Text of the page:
Cesium 1.0 feels like it ruined the api for me...

Hey we tried upgrading from 0.28 to 1.0 And we have a lot of problems with the new api.

But mostly with the decision to make every method static!
It makes working with cesium utils tedious.

For example, when working with JulianDate,
Instead of doing something like this :

date.addDays(5).addHours(2).addMinutes(10);

I need to do this :

JulianDate.addMinutes(JulianDate.addHours(JulianData.addDays(date, 5, date), 2, date), 10 , date);

It makes upgrading hell and writing new code extremely tedious, why did you make this choice ?

And why is the third parameter not optional, I would expect it to return a new date if the third parameter was not given.

I'm sorry if it sounds like i'm complaining, but it really feels like the api is bad now.

After 40 minutes of refactoring for the upgrade i had to revert because the team leader decided it was not worth the time for now.

This is a tough email to answer, because I agree that the API’s “friendliness” and usability went down substantially with these changes. I’ll try to convey my understanding of the thought process that went into this (and the rest of the team can jump in and correct me here at any point).

  1. Performance. We were seeing Cesium “stutter” and drop tiny bunches of animation frames here and there, and it was because the JS garbage collector was running a lot. This was because of all the functions allocating implicit “new” objects everywhere in our render loop, increasing the JS memory usage per-frame. All of these have been removed. Now we use scratch variables:

var scratch1 = new JulianDate();

function onClockTick(clock) {

var future = JulianDate.addMinutes(clock.currentTime, 7330, scratch1);

}

Using this pattern, a handful of scratch variables are allocated outside the render loop, and “new” is never used during rendering. This way memory doesn’t grow at 60fps, and we don’t run the GC as much.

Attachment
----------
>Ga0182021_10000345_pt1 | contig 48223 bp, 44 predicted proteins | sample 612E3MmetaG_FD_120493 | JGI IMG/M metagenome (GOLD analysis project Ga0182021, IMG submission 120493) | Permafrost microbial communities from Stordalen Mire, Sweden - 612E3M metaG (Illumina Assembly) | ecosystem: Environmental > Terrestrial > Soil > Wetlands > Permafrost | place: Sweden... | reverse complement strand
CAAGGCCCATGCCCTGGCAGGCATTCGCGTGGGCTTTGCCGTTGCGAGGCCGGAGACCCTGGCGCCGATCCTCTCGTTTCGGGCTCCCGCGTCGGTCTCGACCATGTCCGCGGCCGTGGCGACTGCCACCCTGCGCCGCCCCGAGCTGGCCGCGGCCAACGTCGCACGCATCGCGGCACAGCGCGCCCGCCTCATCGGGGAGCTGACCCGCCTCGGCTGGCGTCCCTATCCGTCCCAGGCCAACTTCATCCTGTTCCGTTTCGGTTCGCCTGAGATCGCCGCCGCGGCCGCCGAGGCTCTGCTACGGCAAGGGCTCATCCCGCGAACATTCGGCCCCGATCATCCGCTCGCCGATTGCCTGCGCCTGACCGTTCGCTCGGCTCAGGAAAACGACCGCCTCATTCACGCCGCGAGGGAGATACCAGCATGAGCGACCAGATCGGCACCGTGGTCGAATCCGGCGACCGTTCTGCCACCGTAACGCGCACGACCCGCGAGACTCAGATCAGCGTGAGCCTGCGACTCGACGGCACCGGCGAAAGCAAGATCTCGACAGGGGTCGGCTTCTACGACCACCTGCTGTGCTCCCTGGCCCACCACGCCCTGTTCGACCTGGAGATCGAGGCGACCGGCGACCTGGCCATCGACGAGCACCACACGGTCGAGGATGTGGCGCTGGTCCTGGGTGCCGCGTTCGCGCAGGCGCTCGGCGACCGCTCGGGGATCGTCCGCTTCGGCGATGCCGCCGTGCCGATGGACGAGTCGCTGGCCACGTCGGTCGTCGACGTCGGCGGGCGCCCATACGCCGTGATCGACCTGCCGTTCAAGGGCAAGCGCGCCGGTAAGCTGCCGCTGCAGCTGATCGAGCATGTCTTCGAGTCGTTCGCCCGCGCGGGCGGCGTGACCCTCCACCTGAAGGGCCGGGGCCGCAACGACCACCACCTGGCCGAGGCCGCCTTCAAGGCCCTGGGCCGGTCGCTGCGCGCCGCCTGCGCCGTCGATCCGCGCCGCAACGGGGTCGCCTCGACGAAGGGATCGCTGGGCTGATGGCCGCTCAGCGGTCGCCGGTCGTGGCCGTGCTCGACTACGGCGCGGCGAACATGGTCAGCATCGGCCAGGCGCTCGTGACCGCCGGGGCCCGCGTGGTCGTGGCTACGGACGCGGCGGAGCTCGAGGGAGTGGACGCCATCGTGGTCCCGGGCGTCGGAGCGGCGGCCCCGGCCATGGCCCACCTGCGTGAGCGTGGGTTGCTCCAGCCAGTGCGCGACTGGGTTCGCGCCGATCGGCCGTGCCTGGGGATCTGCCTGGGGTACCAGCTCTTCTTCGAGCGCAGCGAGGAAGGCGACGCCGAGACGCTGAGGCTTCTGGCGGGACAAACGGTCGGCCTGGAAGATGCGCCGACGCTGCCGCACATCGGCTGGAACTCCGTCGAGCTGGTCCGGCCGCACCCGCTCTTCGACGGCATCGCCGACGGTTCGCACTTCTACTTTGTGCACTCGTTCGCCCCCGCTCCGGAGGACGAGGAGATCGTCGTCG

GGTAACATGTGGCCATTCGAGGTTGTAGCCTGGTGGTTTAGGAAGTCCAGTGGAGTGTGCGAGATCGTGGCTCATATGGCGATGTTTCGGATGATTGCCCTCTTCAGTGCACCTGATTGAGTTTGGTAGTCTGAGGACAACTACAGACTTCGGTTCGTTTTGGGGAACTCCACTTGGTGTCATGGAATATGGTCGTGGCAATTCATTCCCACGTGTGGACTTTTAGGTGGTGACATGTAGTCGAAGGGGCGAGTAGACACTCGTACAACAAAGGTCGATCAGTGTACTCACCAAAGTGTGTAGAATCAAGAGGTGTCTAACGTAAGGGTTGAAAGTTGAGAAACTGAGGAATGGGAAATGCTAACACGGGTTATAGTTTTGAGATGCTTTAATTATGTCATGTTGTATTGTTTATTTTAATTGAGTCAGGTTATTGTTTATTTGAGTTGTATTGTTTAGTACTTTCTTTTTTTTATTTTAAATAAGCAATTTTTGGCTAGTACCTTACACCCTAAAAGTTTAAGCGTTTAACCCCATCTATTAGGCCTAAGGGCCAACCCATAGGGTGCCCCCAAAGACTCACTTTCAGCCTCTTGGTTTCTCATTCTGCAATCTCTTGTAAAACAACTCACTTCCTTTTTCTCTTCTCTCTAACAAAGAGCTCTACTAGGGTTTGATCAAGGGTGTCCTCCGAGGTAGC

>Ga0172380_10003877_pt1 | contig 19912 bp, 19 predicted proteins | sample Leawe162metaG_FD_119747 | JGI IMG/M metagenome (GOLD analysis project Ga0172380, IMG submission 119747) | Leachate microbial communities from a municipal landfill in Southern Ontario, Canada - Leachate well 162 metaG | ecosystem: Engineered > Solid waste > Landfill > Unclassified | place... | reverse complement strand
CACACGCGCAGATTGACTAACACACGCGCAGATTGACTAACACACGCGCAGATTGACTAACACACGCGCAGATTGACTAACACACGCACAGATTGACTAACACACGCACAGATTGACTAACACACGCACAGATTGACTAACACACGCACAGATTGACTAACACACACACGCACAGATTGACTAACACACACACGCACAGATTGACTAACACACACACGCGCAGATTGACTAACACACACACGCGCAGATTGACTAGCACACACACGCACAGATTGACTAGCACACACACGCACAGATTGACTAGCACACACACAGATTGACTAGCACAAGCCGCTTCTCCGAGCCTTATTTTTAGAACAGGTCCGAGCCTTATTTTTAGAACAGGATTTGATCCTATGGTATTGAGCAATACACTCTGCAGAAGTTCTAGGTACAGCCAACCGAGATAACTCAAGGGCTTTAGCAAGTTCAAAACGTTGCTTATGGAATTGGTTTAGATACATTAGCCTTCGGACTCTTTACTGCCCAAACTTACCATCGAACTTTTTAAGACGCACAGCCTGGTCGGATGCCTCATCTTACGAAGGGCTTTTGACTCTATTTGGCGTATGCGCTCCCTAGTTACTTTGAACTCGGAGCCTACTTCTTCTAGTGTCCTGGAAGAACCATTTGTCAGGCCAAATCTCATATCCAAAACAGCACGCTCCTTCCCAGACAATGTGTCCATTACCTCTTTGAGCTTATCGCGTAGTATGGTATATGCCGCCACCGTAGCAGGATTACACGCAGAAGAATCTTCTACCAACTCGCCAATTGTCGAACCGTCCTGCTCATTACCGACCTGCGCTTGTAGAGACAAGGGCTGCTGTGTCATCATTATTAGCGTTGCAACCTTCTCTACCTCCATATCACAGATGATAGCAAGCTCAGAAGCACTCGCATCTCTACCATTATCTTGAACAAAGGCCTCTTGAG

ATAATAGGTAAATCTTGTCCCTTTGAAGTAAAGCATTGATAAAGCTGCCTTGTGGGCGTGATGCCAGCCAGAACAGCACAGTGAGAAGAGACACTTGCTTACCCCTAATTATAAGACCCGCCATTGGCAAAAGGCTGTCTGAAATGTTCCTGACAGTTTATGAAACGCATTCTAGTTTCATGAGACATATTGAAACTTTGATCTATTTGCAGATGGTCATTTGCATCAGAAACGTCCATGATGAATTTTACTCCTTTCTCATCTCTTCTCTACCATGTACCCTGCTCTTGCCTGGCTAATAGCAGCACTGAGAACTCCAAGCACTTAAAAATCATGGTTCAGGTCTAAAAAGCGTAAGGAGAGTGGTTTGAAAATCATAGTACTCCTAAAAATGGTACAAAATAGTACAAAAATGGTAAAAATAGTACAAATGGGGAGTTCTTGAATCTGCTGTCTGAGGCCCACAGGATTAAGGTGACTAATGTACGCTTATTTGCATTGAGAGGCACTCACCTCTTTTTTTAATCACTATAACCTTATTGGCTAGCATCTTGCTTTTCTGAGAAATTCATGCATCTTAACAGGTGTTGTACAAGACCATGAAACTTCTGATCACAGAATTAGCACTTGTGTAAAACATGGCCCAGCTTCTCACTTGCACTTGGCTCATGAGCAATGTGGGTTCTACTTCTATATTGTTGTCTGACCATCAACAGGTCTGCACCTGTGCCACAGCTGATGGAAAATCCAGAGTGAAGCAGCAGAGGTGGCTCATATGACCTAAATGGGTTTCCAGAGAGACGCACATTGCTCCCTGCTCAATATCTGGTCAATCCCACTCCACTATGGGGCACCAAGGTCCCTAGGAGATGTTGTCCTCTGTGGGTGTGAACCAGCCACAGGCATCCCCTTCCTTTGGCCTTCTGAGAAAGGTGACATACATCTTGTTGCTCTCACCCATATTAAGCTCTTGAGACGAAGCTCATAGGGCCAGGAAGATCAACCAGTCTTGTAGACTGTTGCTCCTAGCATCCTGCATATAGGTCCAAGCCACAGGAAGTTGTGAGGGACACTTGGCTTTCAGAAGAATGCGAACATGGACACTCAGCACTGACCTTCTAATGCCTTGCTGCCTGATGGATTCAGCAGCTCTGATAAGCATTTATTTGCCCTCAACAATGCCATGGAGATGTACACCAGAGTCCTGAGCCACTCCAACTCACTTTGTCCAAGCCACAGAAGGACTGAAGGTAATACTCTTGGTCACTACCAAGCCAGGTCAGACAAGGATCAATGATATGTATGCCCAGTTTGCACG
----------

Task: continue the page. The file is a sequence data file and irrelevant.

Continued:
1. Web workers. I wasn’t part of the group that implemented these, but my understanding is that we were having trouble passing classed objects back and forth. With the new pattern, all functions are static, not associated with the object they operate on. So, let’s say you pass a JulianDate or a Cartesian3 through to or from a web worker. On the other side of the transfer you end up with a simple object like { x: 0, y: 1, z: 2 } without any prototype functions. You can still use Cartesian3.multiply() and such functions on this bare-bones object, but you can’t call object.multiply(). I’ll re-iterate that I’m not speaking from experience here, someone else please correct my understanding.

Still I miss the ease-of-use of some aspects of the old API. Not all JS code is render-loop code. It would be nice to have some of the friendly old features for UI work, for example.

–Ed.

Hi, thanks for the answer.

I thought the reason was probably performance, But to be honest i don’t think you needed to change the API in order to improve performance on Cesium’s side.

More background on the changes are in this discussion from August 2013:

https://groups.google.com/forum/#!topic/cesium-dev/n-8_RuU80j8

It is a balancing act between our high-performance requirements and JavaScript. Upgrading to 1.0 will be worth it as we continue to add features and make improvements.

Patrick